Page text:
Anxiety and sleep deprivation can have far-reaching mental and physical consequences. So, it’s important to understand the link between anxiety and sleep, as well as how to get better sleep if you do experience anxiety.
What is Anxiety?
Anxiety is a feeling of unease, worry, nervousness, or fear. It can range from mild to severe, and it’s normal to feel anxiety when you encounter a stressful or high-pressure situation. Everyone experiences some degree of anxiety throughout their lives, although it’s typically not chronic or disruptive to normal life.
However, with an anxiety disorder, the feelings of fear and worry become pervasive. Often the intensity of anxiety is disproportionate to the situation at hand, and the feelings tend to linger for six months or more. Anxiety disorders can interfere with all aspects of life, including work, school, personal activities, and sleep.
The cause of anxiety isn’t known, nor is it known why some people suffer from anxiety disorders while others do not. Researchers posit that many factors are likely in play, including genetics, health problems, substance usage, family history, and exposure to traumatic or stressful events.
Symptoms of Anxiety
Beyond causing feelings of nervousness and fear, anxiety can manifest in many different ways, including:
• Sweating or hot flashes
• Rapid breathing or feeling short of breath
• Feelings of being choked or smothered
• Racing and/or pounding heartbeat (palpitations)
• Chest pain
• Dizziness or lightheadedness
• Trembling or shaking
• Gastrointestinal issues
• Poor concentration
• Mood changes
• Feelings of overwhelm and/or loss of control
• Muscle tension
• Difficulty sleeping
• Feelings of detachment
Types of Anxiety Disorders
There are several different types of general and specific anxiety disorders, such as:
Generalized Anxiety Disorder (GAD)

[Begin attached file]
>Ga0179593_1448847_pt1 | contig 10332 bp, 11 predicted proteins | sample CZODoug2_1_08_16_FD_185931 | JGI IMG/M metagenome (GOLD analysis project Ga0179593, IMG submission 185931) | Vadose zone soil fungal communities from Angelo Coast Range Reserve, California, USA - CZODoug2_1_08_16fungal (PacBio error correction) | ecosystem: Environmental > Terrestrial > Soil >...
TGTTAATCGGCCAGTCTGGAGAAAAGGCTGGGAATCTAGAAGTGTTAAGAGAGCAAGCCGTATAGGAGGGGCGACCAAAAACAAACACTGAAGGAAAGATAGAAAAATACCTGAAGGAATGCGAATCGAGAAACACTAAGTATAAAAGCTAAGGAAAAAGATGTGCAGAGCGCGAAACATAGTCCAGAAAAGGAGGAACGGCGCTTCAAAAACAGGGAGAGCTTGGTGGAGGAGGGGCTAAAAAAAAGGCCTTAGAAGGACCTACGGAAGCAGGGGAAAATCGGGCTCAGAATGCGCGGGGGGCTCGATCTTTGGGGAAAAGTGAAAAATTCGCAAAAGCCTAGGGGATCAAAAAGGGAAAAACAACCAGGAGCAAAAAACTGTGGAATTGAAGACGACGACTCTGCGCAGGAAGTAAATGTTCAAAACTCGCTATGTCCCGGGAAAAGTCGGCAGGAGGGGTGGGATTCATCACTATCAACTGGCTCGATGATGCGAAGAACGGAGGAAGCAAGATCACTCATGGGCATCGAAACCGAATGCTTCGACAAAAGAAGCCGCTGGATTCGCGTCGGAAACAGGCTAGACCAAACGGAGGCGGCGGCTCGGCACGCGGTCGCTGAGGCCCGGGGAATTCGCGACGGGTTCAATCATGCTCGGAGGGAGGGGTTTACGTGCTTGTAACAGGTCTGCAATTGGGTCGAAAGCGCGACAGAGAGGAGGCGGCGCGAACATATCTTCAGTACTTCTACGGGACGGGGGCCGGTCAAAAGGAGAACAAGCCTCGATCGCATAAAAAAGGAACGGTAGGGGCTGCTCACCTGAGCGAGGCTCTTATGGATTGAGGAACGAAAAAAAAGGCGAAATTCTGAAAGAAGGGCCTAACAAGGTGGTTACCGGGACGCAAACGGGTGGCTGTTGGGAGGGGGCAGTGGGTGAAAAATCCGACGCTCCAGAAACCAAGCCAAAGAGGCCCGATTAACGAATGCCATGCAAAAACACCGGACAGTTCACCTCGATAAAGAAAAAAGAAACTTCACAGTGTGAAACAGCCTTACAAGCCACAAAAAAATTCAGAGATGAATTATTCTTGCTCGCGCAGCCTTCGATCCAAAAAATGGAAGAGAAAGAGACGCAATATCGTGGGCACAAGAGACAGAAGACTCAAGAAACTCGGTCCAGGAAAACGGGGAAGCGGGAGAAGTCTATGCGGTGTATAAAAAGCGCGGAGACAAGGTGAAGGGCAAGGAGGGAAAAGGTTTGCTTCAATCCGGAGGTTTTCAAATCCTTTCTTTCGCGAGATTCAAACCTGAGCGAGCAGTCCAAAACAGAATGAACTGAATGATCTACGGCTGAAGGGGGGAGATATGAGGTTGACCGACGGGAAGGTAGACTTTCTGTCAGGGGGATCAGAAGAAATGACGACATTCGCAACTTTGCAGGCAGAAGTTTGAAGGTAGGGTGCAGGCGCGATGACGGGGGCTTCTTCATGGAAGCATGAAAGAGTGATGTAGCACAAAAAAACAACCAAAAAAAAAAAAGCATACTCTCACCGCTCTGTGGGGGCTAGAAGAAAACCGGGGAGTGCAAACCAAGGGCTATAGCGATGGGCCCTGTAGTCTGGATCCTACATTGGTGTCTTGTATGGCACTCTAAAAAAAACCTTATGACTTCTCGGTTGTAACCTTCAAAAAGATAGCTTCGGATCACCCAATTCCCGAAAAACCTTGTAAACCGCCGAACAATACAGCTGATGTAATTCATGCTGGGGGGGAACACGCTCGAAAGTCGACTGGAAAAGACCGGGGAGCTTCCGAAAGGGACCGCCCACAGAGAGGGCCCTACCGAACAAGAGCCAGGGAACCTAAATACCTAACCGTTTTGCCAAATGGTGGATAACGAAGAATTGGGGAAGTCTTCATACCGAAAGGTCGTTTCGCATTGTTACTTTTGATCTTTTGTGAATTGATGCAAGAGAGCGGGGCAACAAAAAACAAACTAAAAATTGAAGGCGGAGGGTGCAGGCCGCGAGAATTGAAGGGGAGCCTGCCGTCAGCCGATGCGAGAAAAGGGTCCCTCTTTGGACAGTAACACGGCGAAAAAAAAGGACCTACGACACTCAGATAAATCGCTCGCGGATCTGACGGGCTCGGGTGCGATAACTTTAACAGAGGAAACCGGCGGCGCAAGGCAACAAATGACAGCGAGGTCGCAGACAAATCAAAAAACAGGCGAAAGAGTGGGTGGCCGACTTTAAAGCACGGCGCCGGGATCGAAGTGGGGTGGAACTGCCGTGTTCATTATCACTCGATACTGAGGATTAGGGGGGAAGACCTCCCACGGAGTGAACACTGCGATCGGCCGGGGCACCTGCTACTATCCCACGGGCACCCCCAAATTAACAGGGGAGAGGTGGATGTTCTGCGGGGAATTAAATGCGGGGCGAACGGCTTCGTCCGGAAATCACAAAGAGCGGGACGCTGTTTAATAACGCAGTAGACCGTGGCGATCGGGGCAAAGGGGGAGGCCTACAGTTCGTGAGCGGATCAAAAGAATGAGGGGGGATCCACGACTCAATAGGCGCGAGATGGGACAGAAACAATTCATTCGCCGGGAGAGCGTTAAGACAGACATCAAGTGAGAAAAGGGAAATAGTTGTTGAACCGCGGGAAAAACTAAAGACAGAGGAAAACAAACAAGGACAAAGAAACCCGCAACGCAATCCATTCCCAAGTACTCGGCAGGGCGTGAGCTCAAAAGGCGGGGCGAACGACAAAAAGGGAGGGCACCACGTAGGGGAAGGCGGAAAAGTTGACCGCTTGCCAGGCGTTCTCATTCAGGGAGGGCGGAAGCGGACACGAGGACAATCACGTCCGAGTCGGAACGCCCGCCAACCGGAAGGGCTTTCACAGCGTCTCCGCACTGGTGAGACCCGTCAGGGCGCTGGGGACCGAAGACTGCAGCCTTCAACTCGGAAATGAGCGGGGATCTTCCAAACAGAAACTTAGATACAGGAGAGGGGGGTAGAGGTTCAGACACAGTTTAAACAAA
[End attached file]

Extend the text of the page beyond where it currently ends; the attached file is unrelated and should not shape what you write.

Those with GAD often worry about many different things simultaneously, which leads to an all-encompassing sense of worry.
Obsessive-Compulsive Disorder (OCD)
Sufferers of OCD obsess about specific issues, which leads to anxiety and ritual compulsions which are their attempts to alleviate the anxiety. For example, someone might obsess over germs and the possibility of getting sick, and develop a compulsion to wash their hands dozens of times per day.
People with Panic Disorder experience panic attacks, which are extremely intense periods of anxiety that typically last for several minutes.
Post-Traumatic Stress Disorder (PTSD)
PTSD can affect people who have been through stressful, painful, or disturbing situations, such as abuse, traumatic injuries, or war. Sufferers may relive the event over and over, feel constantly on high-alert, and/or be triggered into a highly anxious state by everyday things like getting into a car or hearing fireworks go off.
Phobias are anxiety responses to specific things or situations, such as claustrophobia (fear of tight spaces) or arachnophobia (fear of spiders).
Not all anxiety falls into neat categories, however—sometimes people can have multiple types of anxiety, and often anxiety goes hand in hand with other mental health issues. In fact, almost 50% of people who have depression have also been diagnosed with an anxiety disorder.
Relationship Between Anxiety and Sleep
Anxiety often rears its head at night when people are laying in bed. While waiting to fall asleep, the mind is not otherwise occupied which means that anxious thoughts and worries can creep in. This leads to a state of hyperarousal, which naturally makes it even more difficult to fall asleep—making anxiety a leading cause of insomnia.